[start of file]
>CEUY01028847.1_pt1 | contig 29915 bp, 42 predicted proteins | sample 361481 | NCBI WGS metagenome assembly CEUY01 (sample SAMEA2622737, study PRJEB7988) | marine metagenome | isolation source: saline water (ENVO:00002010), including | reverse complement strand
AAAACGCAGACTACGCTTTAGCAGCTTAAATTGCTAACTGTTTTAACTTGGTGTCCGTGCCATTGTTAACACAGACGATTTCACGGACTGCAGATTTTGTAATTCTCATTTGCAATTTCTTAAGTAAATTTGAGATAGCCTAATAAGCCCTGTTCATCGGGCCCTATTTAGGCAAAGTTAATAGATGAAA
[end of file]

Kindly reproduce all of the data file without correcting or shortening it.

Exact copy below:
>CEUY01028847.1_pt1 | contig 29915 bp, 42 predicted proteins | sample 361481 | NCBI WGS metagenome assembly CEUY01 (sample SAMEA2622737, study PRJEB7988) | marine metagenome | isolation source: saline water (ENVO:00002010), including | reverse complement strand
AAAACGCAGACTACGCTTTAGCAGCTTAAATTGCTAACTGTTTTAACTTGGTGTCCGTGCCATTGTTAACACAGACGATTTCACGGACTGCAGATTTTGTAATTCTCATTTGCAATTTCTTAAGTAAATTTGAGATAGCCTAATAAGCCCTGTTCATCGGGCCCTATTTAGGCAAAGTTAATAGATGAAA